West Nile Virus: 2004 Expected to Be Most Severe Year Yet
With the 2004 season of West Nile virus (WNV) expected to be the most severe since its discovery in the U.S. in 1999, TFAH’s new report finds that the spread of the virus raises serious public health concerns and demonstrates the need for a shift in America’s approach to emerging infectious diseases. This is the first year that WNV is likely to significantly impact the nation coast-to-coast.
The report concludes that top concerns posed by WNV this year include how to most effectively:
- Protect the most “at-risk” people such as senior citizens and people with compromised immune systems,
- Investigate the possible link between WNV and birth defects,
- Evaluate the risk/benefit of mosquito-reduction strategies,
- Encourage private industry and/or government to speed development of a human vaccine for WNV, and
- Diminish the hazard WNV poses to nationwide blood banks.
Shortcomings in responding to the virus in prior years contributed to the spread and have hindered the containment and control of the disease, according to the study. The problems with the WNV response efforts highlight systemic problems in the country’s emerging infectious disease management strategies in areas such as communication, contingency planning, and funding.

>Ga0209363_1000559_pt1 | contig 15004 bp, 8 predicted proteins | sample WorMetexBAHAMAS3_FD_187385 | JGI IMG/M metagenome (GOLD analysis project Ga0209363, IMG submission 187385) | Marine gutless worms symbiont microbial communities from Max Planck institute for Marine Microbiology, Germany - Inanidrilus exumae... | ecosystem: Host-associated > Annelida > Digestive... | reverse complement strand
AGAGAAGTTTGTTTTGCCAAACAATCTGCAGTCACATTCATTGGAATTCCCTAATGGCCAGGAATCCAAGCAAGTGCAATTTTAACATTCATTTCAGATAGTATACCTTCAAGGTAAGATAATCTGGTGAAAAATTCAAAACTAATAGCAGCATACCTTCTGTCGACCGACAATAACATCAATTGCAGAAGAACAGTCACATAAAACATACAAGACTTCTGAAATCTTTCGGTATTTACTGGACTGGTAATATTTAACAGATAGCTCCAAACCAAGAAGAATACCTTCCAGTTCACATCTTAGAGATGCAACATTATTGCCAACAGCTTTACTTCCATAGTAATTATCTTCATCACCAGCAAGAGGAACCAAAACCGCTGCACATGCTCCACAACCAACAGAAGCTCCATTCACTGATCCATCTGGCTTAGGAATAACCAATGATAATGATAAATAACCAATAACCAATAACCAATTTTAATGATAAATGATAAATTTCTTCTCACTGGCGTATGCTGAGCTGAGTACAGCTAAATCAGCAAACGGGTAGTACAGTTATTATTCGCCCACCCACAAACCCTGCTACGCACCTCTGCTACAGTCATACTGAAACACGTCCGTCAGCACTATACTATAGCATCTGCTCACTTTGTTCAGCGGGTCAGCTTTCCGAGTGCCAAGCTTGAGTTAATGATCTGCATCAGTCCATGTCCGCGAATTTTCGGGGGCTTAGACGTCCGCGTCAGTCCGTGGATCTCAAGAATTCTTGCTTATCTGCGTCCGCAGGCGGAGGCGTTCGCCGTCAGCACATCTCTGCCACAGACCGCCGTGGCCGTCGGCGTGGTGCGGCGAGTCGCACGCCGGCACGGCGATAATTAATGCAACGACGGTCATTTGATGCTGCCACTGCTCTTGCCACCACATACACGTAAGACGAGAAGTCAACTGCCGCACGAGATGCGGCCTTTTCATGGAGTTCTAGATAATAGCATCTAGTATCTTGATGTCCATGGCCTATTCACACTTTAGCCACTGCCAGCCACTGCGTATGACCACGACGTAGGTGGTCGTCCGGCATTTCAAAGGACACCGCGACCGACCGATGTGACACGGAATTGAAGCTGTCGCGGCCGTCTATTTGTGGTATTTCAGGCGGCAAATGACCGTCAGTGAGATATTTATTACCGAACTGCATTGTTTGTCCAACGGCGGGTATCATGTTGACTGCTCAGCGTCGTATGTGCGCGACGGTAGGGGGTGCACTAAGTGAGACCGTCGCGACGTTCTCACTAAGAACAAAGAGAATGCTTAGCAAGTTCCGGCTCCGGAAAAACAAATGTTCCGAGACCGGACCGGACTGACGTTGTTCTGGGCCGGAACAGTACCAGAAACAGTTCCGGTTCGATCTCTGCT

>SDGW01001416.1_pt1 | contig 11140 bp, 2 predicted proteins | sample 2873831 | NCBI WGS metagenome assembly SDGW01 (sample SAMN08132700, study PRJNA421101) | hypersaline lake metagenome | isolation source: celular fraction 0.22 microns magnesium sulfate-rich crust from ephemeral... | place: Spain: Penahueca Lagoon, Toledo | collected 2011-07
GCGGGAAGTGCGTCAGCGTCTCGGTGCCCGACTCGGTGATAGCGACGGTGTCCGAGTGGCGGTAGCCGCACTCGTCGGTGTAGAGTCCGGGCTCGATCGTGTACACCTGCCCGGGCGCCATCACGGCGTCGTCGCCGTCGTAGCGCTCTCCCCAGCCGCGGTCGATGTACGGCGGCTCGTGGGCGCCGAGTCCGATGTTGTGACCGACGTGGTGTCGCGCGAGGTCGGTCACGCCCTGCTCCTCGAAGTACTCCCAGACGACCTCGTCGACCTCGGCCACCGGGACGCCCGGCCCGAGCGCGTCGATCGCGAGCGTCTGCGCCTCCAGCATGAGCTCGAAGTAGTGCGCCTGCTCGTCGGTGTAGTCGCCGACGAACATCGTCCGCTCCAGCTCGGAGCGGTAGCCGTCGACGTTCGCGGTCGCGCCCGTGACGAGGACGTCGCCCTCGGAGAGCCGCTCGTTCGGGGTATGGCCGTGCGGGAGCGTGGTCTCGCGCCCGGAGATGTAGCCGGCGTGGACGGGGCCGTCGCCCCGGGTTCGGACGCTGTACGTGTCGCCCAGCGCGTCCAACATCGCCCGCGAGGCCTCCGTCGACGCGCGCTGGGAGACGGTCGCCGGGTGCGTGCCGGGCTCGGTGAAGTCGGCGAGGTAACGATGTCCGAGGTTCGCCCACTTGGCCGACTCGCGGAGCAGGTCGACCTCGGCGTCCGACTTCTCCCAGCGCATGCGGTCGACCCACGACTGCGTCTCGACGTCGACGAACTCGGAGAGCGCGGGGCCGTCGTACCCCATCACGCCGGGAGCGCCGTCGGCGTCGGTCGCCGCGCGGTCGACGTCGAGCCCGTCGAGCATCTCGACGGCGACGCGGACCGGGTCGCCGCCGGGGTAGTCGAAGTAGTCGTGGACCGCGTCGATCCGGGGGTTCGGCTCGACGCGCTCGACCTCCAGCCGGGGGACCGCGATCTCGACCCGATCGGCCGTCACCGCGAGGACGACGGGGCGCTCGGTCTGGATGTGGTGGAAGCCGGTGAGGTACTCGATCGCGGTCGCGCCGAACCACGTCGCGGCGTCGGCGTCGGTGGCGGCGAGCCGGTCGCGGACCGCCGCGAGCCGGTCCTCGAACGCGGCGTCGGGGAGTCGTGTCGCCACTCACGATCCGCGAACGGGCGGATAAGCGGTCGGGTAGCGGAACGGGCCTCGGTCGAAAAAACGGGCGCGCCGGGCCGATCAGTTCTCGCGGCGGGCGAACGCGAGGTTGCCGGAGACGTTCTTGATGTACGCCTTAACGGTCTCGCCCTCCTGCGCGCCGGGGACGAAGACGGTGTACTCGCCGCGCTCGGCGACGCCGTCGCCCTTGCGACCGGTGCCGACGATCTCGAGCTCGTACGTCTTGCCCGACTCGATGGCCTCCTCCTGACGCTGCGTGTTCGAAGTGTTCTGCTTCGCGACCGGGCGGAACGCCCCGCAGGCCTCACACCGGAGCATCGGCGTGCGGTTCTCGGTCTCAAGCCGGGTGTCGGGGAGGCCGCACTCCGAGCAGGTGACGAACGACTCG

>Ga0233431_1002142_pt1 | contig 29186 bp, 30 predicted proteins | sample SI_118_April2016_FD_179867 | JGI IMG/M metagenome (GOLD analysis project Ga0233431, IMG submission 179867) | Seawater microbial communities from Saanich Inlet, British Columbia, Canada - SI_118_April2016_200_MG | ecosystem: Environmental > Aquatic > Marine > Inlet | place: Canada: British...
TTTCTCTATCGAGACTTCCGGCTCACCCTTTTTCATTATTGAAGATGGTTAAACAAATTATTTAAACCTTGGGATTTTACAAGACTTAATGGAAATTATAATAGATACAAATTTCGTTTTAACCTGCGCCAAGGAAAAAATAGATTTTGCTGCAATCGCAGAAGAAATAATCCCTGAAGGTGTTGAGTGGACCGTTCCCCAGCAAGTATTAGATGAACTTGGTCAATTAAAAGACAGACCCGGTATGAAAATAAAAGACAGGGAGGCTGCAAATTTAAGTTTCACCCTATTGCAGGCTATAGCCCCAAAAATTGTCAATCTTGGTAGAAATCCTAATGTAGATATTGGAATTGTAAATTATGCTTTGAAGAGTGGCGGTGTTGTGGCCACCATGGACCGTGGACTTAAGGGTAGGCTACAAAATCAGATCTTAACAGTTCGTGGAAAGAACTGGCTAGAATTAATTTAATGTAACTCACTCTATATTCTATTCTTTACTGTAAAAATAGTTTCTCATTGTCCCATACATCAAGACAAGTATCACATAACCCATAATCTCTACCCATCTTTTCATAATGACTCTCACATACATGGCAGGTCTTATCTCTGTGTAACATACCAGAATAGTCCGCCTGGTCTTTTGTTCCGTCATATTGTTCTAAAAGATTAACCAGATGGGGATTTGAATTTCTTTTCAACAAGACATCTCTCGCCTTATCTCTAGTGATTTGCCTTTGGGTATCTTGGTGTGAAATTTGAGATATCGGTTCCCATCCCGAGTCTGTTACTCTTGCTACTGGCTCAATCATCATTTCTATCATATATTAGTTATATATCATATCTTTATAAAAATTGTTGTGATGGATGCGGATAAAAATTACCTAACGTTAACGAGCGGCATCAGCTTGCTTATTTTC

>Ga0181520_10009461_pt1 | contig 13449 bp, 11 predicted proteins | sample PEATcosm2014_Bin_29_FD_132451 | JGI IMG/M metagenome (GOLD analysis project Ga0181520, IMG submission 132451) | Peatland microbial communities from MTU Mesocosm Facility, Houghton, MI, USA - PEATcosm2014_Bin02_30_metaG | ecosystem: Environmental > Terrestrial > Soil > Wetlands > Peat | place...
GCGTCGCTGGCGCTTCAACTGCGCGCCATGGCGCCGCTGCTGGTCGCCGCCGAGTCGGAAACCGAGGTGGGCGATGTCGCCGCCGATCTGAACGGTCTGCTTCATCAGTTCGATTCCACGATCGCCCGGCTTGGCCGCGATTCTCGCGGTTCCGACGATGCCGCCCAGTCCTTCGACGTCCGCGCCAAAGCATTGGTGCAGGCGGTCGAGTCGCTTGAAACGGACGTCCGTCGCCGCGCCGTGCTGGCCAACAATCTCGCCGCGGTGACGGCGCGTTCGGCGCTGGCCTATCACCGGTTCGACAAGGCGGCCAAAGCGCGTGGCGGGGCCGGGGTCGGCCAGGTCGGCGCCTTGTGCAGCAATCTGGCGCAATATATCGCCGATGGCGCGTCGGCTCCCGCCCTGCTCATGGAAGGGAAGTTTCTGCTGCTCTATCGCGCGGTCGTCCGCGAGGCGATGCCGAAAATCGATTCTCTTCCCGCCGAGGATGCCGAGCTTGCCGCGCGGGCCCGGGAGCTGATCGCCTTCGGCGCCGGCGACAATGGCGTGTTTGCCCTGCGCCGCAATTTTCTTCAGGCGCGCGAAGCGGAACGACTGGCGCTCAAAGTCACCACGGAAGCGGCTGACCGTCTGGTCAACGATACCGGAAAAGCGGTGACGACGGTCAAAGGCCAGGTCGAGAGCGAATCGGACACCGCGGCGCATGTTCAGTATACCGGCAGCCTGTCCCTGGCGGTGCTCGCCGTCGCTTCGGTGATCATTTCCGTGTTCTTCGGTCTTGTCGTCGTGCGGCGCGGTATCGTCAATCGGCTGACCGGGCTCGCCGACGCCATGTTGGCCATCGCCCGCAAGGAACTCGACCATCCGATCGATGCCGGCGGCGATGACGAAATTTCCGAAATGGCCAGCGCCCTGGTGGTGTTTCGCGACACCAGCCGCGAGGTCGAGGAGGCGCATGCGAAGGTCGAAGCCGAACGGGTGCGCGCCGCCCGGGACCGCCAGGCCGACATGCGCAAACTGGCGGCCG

The TFAH report recommends several strategies for effective future containment of WNV and better readiness for future emerging infectious diseases.
Complete Report (532k .pdf)
TFAH Release: 2004 West Nile Virus Season Expected to be Most Severe Year Yet
See the Pandemic Flu and Infectious Disease Prevention initiative page for more reports, news and resources.